# 2.9: Determination of the Molar Mass by Freezing Point Depression (Experiment)-Home Version

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##### Objectives
• To determine the molar mass of an unknown solid using the colligative property of freezing point depression.

When a small amount of nonvolatile solute is dissolved in a volatile solvent, the vapor pressure of the solvent over the solution will be less than the vapor pressure of the pure solvent at the same temperature. Therefore, the temperature at which the equilibrium vapor pressure reaches atmospheric pressure is higher for the solution than for the pure solvent. As a result the boiling point of the solution, $$T_{b}$$, is higher than the boiling point of the pure solvent, $$T^{o}_{b}$$. The amount by which the boiling point of the solution exceeds the boiling point of the pure liquid, $$\Delta T_{b} = T_{b} - T^{o}_{b}$$, is called the boiling point elevation. Similarly, because of the reduction in vapor pressure over the solution the freezing point of the solution, $$T_{f}$$, is lower than the freezing point of the pure solvent, $$T^{o}_{f}$$. The amount by which the freezing point of the solution is decreased from that of the pure liquid, $$\Delta T_{f} = T^{o}_{f} - T_{f}$$, is called the freezing point depression. Figure 1 below illustrates this behavior for water.

Figure 1

The magnitude of the freezing depression produced by a solute is proportional to its colligative molality, $$m_{c}$$:

$\Delta T_{f} =T^{o}_{f} - T_{f} =K_{f} \times m_{c} \label{1}$

$$K_{f}$$ is known as the freezing point depression constant, and depends on the solvent used.

In this experiment you will determine the molar mass of an unknown solid by dissolving a pre-weighed sample in a solvent, and measuring the resulting freezing point depression of the solvent. From the measured $$\Delta T_{f}$$ and the known $$K_{f}$$ value of the solvent, you can then determine the value of $$m_{c}$$ using the above Equation \ref{1}. The colligative molality, $$m_{c}$$, is related to the molality of the solution, $$m$$, by the expression:

$m_{c} =i \times m \label{2}$

where $$i$$ is the number of solute particles produced per formula unit of dissolved solute, and $$m$$ is the number of moles of solute per kilogram of solvent. Since only non-dissociating solutes will be used in this experiment, the value of $$i$$ for your unknown solute can be considered to be 1. Thus, you may assume that $$m_{c} = m$$. From the experimentally determined value of $$m$$ and the mass of solute added, you can determine the molar mass of the unknown solute.

The solvent that will be used in this experiment is water.  It  has a  freezing point of 0 °C.

In order to determine the freezing point of this pure solvent you must cool it using an ice bath, and then measure the temperature as a function of time as the liquid cools. At first the temperature will fall quite rapidly. When the freezing point is reached, solid will begin to form, and the temperature will tend to hold steady until the sample is all solid. This behavior is shown in Figure 2 below. The freezing point of the pure liquid is the constant temperature observed while the liquid is freezing to a solid.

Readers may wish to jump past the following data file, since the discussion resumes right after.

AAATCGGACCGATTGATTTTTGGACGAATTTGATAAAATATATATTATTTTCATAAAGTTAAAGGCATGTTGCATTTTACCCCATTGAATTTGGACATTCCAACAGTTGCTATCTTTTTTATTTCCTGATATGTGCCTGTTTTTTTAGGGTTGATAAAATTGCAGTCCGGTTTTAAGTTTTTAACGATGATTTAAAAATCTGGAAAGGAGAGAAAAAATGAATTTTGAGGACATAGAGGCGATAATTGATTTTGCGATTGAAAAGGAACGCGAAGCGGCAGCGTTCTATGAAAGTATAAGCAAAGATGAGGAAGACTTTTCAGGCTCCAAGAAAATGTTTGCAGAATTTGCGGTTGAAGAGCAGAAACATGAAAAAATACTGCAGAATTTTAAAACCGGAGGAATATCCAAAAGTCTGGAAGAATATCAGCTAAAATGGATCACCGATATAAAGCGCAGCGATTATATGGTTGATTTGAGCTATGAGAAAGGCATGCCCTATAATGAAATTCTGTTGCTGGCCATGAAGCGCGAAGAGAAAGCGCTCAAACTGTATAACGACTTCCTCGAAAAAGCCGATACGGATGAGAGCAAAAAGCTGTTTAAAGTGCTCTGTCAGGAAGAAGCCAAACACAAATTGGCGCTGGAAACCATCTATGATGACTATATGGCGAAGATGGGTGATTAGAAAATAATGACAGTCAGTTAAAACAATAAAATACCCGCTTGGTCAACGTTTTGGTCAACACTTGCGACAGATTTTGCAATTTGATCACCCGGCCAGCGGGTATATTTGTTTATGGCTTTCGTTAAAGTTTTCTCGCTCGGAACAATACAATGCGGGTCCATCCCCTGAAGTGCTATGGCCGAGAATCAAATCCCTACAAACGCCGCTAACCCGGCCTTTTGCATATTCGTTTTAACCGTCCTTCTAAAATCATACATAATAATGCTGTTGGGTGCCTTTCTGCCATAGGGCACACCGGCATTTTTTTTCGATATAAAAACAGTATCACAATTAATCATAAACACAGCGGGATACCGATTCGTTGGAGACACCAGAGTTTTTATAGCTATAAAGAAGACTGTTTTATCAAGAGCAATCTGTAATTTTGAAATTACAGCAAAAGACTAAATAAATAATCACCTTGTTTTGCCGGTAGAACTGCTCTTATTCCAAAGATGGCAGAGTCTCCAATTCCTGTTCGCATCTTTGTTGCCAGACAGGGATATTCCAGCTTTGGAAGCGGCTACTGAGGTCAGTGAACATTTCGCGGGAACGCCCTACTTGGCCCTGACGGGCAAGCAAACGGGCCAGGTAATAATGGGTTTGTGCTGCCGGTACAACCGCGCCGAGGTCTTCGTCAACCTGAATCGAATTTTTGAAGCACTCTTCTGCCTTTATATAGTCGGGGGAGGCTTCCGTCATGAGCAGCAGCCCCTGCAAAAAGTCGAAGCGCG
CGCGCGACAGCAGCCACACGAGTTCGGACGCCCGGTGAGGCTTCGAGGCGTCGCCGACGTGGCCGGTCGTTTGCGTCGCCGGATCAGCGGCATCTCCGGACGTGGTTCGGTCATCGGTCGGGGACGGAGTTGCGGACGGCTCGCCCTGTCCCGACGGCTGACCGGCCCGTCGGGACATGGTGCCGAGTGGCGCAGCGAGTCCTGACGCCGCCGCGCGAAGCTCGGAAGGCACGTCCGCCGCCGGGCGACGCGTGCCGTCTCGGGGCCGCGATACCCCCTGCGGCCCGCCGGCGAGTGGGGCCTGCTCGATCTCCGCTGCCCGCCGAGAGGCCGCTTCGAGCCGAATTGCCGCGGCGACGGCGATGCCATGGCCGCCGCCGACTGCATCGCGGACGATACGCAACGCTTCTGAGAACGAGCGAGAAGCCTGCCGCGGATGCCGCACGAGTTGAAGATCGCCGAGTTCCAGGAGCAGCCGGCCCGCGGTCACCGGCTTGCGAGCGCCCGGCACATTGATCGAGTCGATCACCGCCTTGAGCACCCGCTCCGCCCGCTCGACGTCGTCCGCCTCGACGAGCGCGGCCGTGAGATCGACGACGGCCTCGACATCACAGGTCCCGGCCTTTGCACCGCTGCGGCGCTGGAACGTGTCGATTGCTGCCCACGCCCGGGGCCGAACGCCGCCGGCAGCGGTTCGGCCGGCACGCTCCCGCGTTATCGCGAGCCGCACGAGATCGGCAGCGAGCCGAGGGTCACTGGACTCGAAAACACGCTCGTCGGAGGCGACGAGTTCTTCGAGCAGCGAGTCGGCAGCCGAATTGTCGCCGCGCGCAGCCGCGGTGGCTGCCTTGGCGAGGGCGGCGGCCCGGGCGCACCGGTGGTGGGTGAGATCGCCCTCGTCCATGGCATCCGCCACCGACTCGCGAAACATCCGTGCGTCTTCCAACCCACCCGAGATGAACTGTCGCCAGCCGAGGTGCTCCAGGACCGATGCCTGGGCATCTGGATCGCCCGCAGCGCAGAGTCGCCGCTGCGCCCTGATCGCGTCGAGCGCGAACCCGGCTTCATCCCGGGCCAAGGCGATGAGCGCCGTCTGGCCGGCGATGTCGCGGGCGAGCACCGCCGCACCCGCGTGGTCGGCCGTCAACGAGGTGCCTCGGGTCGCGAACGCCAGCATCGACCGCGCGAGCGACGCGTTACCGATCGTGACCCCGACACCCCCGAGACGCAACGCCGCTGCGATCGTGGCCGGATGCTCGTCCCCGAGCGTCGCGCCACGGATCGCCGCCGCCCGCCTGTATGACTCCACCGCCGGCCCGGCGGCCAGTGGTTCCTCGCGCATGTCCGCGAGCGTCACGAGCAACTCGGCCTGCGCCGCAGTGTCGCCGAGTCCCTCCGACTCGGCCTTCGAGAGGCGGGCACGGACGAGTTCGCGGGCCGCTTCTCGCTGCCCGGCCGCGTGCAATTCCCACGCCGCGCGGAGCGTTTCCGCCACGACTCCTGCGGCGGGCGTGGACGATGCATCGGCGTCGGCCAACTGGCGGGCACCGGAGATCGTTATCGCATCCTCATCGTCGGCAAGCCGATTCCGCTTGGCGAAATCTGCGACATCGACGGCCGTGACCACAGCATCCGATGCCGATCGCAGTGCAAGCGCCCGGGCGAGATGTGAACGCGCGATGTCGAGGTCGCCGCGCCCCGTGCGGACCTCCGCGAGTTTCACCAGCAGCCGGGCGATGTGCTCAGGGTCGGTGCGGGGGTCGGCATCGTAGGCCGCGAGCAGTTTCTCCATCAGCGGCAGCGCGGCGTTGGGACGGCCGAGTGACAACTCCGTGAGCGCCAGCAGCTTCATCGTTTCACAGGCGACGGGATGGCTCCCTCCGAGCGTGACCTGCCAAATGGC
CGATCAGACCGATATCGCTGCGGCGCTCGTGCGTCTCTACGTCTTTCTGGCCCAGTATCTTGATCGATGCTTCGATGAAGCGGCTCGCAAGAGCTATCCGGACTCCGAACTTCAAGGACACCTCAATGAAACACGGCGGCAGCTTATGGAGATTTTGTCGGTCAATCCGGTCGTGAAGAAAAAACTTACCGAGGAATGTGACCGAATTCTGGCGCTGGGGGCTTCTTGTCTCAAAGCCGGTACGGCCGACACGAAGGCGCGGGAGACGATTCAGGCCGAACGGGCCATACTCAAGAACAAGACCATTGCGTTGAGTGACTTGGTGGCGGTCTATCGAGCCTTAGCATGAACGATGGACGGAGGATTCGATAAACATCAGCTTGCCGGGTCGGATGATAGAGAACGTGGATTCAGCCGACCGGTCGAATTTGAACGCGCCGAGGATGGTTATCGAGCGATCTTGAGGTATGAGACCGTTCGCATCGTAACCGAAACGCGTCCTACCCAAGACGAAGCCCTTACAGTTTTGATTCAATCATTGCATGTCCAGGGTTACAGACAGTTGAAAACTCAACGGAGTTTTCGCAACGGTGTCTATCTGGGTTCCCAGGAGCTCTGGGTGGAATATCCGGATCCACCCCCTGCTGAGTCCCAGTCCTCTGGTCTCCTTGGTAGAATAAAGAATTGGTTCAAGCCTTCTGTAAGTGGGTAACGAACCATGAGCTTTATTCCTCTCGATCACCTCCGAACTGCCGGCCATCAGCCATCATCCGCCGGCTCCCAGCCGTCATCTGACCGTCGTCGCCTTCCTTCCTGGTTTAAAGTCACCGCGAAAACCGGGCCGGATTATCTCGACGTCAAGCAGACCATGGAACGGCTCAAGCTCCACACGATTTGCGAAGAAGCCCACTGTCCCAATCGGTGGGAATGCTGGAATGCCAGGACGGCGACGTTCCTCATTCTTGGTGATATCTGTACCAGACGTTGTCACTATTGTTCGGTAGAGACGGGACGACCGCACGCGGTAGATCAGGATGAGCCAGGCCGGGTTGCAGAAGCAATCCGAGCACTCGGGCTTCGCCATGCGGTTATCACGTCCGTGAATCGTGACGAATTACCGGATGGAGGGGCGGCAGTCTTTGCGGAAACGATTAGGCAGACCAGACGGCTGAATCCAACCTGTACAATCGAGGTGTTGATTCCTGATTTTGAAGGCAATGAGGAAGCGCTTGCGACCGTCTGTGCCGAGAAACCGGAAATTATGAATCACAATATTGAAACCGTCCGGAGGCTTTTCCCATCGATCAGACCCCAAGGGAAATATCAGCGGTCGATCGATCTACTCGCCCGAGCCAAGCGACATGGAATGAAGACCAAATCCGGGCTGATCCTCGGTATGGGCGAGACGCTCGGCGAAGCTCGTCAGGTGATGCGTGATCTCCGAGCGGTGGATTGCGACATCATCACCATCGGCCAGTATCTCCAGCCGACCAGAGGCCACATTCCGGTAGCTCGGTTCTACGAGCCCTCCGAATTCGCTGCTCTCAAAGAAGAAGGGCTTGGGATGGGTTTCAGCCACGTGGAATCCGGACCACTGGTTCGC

The cooling behavior of a solution is somewhat different from that of a pure liquid, also shown in Figure 2. As discussed earlier, the temperature at which a solution freezes is lower than that for the pure solvent. In addition, there is a slow gradual fall in temperature as freezing proceeds. The best value for the freezing point of the solution is obtained by drawing two straight lines connecting the points on the temperature-time graph. The first line connects points where the solution is all liquid. The second line connects points where solid and liquid coexist. The point where the two lines intersect is the freezing point of the solution.

Note that when the solid first appears the temperature may fall below the freezing point, but then it comes back up as more of the solid forms. This effect is called supercooling, and is a phenomenon that may occur with both the pure liquid and the solution (see Figure 2). When drawing the straight line in the solid-liquid region of the graph, ignore points where supercooling is observed. To establish the proper straight line in the solid-liquid region it is necessary to record the temperature until the trend with time is smooth and clearly established.

Figure 2

## Procedure

Materials Required

Water, thermometer, sugar, 100 ml beaker or a test tube/small glass tumbler/glass bottle to hold the solutions for cooling, scale, spoon, Table salt/ice cream salt, a bigger and wider beaker/container to make ice-bath, ice

##### Safety

Since we are using non-hazardous chemicals, no safety precautions are advised except for glass safety

Watch the following video for a demonstration of a similar experiment.

### Part 1: Determining the Freezing Point of Pure Water (not so pure if it is not distilled!)

1. Take a bigger beaker (1 L) or container. Fill 3/4th of this container with ice cubes with 10-20 grams of salt added in between to make an ice-bath.
2. Weigh a clean dry large test tube or a small 100 ml beaker using an electronic balance, and record its mass. Add about 10 grams of water to the test tube. Reweigh and record the mass of the test tube and the water. Calculate the mass of water in the test tube by difference.
3. Insert your thermometer into the water.
4. Place the container in the ice-bath.
5. Monitor the temperature of the water as it cools. Stir the liquid slowly but continuously to help minimize supercooling. When the temperature of the water reaches 0 °C begin recording its temperature to the nearest tenth of a degree every 30 seconds. Continue for at least 4 minutes after the first solid starts to appear, or until the liquid has solidified to a point that you are no longer able to stir it. Near the melting point you will observe crystals of water in the liquid, and these will increase in amount as the cooling proceeds. Note the temperature at which these crystals first start to appear.

### Part 2: Determining the Freezing Point of Water with about 3 g Unknown Solute (but we know it is sugar!)

1. Weigh out and transfer about 3 grams of the unknown solid sample sugar into the  test tube, taking great care that none of the unknown sample is spilled during this process. If you do spill some you will need to start this step over with a fresh sample of weighed water.  Add 10 grams of water into this and dissolve well.
2. Place the well dissolved sugar solution in the test with a thermometer inserted into in the ice-bath to cool.